From a grateful reader:
About 8 months ago I finished reading “How to solve it” by George Polya. I was so fascinated with the book that I decided to read it again right away. This time around I took notes… in fact I managed to re-type almost the entire book, since I found almost everything the author wrote indispensable. Going over my notes, I realized that in order to fully grasp and appreciate ideas you must read the book in its entirety. However no effort should be put to waste and so I decided to pick a few things out and lay it out in this cheatsheet and the rest of my notes can be downloaded in rich text format document.
P.S: My apologies for any mis-types.
The questions and suggestions of our list cannot work magic. They cannot give us the solution of all possible puzzles without any effort on our part. If the reader wishes to find the solution, he must keep on trying and thinking about it. What the questions and suggestions of the list can do is to “keep the ball rolling.” When, discouraged by lack of success, we are inclined to drop the problem, they may suggest to us a new trail, a new aspect, a new variation of the problem, a new stimulus; they may keep us thinking.
Questions and suggestions:
1. Understand the problem
- First. You have to understand the problem.
- What is the unknown? What are the data? What is the condition?
- Is it possible to satisfy the condition? Is the condition sufficient to determine the unknown? Or is it insufficient? Or redundant? Or contradictory?
- Draw a figure. Introduce suitable notation.
- Separate the various parts of the condition. Can you write them down?
2. Devising a plan
- Second. Find the connection between the data and the unknown. You may be obliged to consider auxiliary problems if an immediate connection cannot be found. You should obtain eventually a plan of the solution.
- Have you seen it before? Or have you seen the same problem in a slightly different form?
- Do you know a related problem? Do you know a theorem that could be useful?
- Look at the unknown! Try to think of a familiar problem having the same or a similar unknown.
- Here is a problem related to yours and solved before. Could you use it? Could you use its result? Could you use its method? Should you introduce some auxiliary element in order to make its use possible?
- Could you restate the problem? Could you restate it still differently? Go back to definitions.
- If you cannot solve the proposed problem, try to solve first some related problem. Could you imagine a more accessible related problem? A more general problem? A more special problem? An analogous problem? Could you solve a part of the problem? Keep only a part of the condition, drop the other part; how far is the unknown then determined, how can it vary? Could you derive something useful from the data? Could you think of other data appropriate to determine the unknown? Could you change the unknown or data, or both if necessary, so that the new unknown and the new data are nearer to each other?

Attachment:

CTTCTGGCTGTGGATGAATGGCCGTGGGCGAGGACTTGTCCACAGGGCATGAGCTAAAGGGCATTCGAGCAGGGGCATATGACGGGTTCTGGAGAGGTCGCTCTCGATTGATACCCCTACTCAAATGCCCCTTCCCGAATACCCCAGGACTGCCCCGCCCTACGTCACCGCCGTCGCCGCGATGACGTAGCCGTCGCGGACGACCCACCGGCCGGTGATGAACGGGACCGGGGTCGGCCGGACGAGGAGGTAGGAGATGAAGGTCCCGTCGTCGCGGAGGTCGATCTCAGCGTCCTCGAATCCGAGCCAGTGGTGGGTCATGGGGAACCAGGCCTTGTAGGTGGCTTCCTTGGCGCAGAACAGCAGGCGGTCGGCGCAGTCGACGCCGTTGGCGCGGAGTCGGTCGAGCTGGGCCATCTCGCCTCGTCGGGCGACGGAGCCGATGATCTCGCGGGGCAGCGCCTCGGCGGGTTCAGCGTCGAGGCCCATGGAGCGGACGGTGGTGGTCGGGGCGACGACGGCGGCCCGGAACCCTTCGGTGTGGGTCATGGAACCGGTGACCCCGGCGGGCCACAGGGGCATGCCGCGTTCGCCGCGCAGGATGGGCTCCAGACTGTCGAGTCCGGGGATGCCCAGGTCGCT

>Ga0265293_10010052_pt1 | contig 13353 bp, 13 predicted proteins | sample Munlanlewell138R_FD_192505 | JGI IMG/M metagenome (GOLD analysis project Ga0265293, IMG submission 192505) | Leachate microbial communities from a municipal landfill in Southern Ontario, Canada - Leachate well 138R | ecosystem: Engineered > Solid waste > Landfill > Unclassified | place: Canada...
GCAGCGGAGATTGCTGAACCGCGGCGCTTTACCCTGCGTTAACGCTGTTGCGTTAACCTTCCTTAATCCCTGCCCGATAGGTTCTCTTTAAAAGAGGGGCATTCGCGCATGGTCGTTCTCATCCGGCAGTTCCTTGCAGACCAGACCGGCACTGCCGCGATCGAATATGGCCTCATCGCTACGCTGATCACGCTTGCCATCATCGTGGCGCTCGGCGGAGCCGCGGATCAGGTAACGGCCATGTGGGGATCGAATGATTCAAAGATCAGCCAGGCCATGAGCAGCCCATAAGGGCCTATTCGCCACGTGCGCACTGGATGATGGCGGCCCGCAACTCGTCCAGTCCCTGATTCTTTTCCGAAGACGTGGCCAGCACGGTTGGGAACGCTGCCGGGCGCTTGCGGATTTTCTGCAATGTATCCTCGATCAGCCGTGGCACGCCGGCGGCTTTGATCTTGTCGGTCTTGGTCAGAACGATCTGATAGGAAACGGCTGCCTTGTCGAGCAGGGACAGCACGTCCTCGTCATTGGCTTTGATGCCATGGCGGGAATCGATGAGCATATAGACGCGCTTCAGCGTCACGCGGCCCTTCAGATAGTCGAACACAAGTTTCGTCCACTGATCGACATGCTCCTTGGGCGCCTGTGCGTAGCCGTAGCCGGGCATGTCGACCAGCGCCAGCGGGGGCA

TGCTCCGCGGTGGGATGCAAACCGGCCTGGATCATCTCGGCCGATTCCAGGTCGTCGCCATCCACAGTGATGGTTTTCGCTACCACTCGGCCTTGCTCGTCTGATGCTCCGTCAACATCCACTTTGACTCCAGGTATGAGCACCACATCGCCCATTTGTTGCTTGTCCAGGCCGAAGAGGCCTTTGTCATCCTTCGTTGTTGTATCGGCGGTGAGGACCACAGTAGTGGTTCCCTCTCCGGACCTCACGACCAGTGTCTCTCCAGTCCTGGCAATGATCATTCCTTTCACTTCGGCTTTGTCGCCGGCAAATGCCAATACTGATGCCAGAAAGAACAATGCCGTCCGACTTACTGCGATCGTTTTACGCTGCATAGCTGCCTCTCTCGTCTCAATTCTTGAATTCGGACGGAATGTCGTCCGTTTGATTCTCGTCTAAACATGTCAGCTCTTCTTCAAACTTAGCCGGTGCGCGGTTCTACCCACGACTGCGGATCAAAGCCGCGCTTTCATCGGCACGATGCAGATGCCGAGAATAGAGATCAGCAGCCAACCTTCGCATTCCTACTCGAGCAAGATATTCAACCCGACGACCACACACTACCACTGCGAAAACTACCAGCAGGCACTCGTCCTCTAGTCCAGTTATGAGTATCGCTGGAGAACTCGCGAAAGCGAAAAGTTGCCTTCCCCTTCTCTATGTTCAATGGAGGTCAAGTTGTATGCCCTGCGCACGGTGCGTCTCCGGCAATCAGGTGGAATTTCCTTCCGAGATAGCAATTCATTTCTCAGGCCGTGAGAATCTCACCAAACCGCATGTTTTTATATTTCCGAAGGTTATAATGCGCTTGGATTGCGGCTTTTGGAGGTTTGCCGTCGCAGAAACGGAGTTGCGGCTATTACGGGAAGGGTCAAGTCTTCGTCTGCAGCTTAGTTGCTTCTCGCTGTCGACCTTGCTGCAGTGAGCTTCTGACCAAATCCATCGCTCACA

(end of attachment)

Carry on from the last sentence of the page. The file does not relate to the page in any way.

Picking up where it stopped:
- Did you use all the data? Did you use the whole condition? Have you taken into account all essential notions involved in the problem?
3. Carrying out the plan
- Third. Carry out your plan.
- Carrying out your plan of the solution, check each step. Can you see clearly that the step is correct? Can you prove that it is correct?
4. Looking back
- Fourth. Examine the solution obtained.
- Can you check the result? Can you check the argument?
- Can you derive the solution differently? Can you see it at a glance?
- Can you use the result, or the method, for some other problem?
Main divisions, main question:
Trying to find the solution, we may repeatedly change out point of view. We have to shift out position again and again. Our concept of the problem is likely to be rather incomplete when we start the work; our outlook is different when we have made some progress; it is again different when we have almost obtained the solution.
1. We have to understand the problem – see clearly what’s required
2. Second, we have to see how the various items are connected, how the unknown is linked to the data, in order to obtain idea of the solution, to make a plan
3. We carry out our plan.
4. We look back at the complete solution, we review and discuss it.
Understanding the problem:
It is foolish to answer a question that you do not understand.
- What is the unknown?
- What are the data?
- What is the condition?
If there is a figure connected with a problem he should draw a figure and point out on the unknown and the data. Introduce suitable notation if needed.
- Is it possible to satisfy the condition?
Devising a plan:
We have a plan when we know, or know at least in outline, which calculations, computation, or constructions we have to perform in order to obtain the unknown. The way from understanding the problem to conceiving a plan may be long and tortuous. In fact, the main achievement in the solution of a problem is to conceive the idea of a plan.
It is hard to have a good idea if we have little knowledge of the subject and impossible to have it if we have no knowledge. Good ideas are based on past experience and formerly acquired knowledge. Mere remembering is not enough for a good idea, but we cannot have any good idea without recollecting some pertinent facts; materials alone are not enough for constructing a house but we cannot construct a house without collecting the necessary materials. The materials necessary for solving a mathematical problem are certain relevant items of our formerly acquired mathematical knowledge, as formerly solved problems or formerly proved theorems. Thus, it is often appropriate to start the work with the question: